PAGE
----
The local county fair is always a highlight of summer for our family. Nestled in the outskirts of a small prairie town, folks meet up to support the local youth's efforts in 4-H, sit back for three nights of rodeo entertainment, brave the carnival rides, take in the mud drags, and enjoy the best of concession stand specials. The kids explore the fairgrounds with their old friends and make new friends along the way.
Behind all of this fun is a lot of work - mostly volunteer work. By the end of the fair, eyes are heavy after days of early mornings, late nights, and weather that can range from cold and rainy to blistering heat. But this work is fun.
Just ask the kids. You won't hear complaining about sweeping wood chips out of the livestock barn hallways to earn points in good herdsmanship during the week. They'll gladly do their chores, wash their animals, and groom them to perfection. You'll see them all working side by side with their families and their friends to showcase their accomplishments.
No matter the color of the ribbon, a livestock project is a source of pride for any exhibitor. My youngest two kids got in the ring for the first time ever this county fair with bucket calf projects. The lessons they learned are valuable and unique.
Just like the grownups, these kids have learned that this work can be so much fun.
In preparation for the fair, it's been fun to watch my boys feed bottles to their calves every morning the past few months. Rain or shine, the animals need to be fed every morning - and this isn't a chore that can be procrastinated for later. It's been fun to watch them learn that as their calves grew up, they added hay, and then creep feed to the diet.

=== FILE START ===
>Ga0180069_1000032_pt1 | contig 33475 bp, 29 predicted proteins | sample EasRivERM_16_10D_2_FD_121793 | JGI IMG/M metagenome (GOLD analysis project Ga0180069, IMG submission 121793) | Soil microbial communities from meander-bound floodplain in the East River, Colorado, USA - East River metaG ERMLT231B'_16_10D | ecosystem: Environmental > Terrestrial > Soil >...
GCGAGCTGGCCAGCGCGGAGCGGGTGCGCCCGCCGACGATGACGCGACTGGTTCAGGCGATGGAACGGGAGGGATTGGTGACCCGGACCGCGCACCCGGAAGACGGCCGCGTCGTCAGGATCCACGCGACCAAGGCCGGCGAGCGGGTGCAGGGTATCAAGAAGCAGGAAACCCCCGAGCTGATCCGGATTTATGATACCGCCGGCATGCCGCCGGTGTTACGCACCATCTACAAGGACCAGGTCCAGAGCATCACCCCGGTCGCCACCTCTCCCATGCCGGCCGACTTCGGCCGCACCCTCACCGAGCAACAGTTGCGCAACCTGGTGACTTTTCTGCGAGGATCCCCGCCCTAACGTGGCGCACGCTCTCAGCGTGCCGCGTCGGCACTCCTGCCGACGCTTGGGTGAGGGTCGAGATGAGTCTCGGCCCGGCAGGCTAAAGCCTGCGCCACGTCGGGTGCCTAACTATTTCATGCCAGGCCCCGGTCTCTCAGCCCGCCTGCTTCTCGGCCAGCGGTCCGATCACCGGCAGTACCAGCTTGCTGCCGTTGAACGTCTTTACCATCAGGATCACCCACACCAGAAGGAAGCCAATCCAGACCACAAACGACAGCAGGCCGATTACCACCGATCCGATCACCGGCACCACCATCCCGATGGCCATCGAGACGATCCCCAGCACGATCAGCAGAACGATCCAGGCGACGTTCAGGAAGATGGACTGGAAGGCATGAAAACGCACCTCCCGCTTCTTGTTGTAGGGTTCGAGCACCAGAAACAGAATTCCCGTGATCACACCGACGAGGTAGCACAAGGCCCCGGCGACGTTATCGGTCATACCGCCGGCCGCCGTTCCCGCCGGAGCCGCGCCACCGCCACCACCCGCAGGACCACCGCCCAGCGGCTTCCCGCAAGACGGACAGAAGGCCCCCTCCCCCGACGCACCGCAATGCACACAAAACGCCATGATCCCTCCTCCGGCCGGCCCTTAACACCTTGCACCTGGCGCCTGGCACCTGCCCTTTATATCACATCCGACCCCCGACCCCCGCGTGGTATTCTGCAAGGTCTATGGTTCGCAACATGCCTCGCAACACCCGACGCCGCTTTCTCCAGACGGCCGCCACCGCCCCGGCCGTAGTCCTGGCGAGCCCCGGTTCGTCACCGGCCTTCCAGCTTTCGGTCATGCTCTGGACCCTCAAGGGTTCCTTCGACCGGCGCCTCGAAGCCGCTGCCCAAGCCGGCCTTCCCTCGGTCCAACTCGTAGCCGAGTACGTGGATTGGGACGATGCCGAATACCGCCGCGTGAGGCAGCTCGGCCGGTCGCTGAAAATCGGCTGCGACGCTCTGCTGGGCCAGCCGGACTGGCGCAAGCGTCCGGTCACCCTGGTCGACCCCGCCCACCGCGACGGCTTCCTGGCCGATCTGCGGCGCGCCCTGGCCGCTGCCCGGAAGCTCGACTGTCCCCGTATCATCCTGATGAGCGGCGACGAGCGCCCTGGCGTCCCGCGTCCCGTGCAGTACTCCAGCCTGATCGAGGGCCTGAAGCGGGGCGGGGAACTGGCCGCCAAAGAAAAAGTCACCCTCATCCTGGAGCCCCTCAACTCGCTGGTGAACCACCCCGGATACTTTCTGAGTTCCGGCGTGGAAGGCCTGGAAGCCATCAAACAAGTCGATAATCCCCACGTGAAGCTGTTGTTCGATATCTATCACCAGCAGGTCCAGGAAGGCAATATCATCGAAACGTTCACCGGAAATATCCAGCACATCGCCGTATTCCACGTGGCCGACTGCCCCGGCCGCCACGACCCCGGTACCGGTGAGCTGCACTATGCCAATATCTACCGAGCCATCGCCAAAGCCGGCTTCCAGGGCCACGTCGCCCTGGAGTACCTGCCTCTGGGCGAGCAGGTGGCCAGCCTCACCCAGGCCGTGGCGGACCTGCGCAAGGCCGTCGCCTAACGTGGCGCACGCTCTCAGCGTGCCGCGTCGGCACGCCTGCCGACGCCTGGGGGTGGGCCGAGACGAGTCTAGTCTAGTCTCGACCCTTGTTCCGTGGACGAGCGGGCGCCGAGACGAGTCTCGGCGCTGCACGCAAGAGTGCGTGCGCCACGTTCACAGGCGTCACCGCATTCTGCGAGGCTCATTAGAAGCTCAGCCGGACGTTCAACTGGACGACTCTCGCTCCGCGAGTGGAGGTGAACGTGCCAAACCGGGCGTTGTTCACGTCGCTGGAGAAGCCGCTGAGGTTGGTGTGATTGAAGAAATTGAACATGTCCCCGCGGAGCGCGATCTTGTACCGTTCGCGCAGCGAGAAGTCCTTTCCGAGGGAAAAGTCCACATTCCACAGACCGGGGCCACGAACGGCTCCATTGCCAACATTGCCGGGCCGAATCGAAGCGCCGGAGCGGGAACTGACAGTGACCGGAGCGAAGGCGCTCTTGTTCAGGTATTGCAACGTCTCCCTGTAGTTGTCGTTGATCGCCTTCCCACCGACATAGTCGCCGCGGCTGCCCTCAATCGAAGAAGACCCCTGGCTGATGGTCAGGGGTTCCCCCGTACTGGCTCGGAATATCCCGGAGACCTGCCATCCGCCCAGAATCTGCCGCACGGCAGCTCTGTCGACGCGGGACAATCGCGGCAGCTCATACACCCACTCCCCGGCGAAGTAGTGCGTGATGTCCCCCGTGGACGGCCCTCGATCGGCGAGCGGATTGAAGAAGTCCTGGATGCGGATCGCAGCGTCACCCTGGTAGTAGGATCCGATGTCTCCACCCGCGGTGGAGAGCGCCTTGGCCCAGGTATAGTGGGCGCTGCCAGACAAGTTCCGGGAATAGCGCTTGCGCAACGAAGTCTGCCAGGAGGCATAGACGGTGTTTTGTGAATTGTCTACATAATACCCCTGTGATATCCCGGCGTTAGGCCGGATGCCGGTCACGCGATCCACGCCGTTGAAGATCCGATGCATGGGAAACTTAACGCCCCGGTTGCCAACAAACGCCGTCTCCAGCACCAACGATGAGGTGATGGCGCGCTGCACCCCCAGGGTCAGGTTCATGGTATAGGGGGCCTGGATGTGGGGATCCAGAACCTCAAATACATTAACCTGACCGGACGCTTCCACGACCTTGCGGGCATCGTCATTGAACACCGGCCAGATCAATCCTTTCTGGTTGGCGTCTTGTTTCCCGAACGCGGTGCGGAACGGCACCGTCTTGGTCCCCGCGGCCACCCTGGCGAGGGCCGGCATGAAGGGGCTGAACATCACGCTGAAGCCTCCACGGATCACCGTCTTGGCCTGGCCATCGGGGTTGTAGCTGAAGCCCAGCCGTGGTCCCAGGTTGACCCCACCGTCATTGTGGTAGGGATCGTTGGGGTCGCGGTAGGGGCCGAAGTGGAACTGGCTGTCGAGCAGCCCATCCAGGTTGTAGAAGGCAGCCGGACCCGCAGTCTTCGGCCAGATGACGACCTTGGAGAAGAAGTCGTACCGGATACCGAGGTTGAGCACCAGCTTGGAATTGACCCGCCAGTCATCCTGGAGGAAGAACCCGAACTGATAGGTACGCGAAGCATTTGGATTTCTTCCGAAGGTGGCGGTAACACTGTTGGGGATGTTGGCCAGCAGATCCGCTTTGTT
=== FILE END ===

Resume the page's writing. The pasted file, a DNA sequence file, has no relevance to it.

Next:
It's been fun to watch them learn to observe their calves for good health. "Hey, Dad, my calf has an ear down." They learned about taking a temperature, talking to a veterinarian, and giving medicine to restore a sick animal to good health. My nine year old even had to pass a test on quality assurance to demonstrate that he understands the best practices in livestock care.
It's been fun to watch youth and parents in our 4-H club teach my kids the ropes in the show ring. The time that others invested in my kids and their projects to help them is a testament to the strong values, sense of community, and work ethic that still exists in rural America.
Most of all, it's been fun to see how my kids simply enjoy spending time with cattle. This time spent will help them be skilled at raising a healthy productive herd of their own someday, if they so choose. Farmers and ranchers love what they do, and many times, it's a love that is cultivated at a young age.
Ribbons of accomplishment always bring a smile, but its more than the minutes in the ring. It's the interaction between a kid and his or her animal, the bond between friends and families, and pride in knowing that the hours of effort spent in reaching a goal was well worth the time.
I have no doubt that my kids will have many great memories of the county fair. I also have no doubt that they'll look back and realize that along with the fun, there was a foundation of work ethic and pride that will lead to success in many other arenas in life.
These lessons taught to our 4-H youth make more than memories, they make kids who will grow up to make a difference in life. And someday, they'll raise the next generation who will learn about work and fun at the county fair.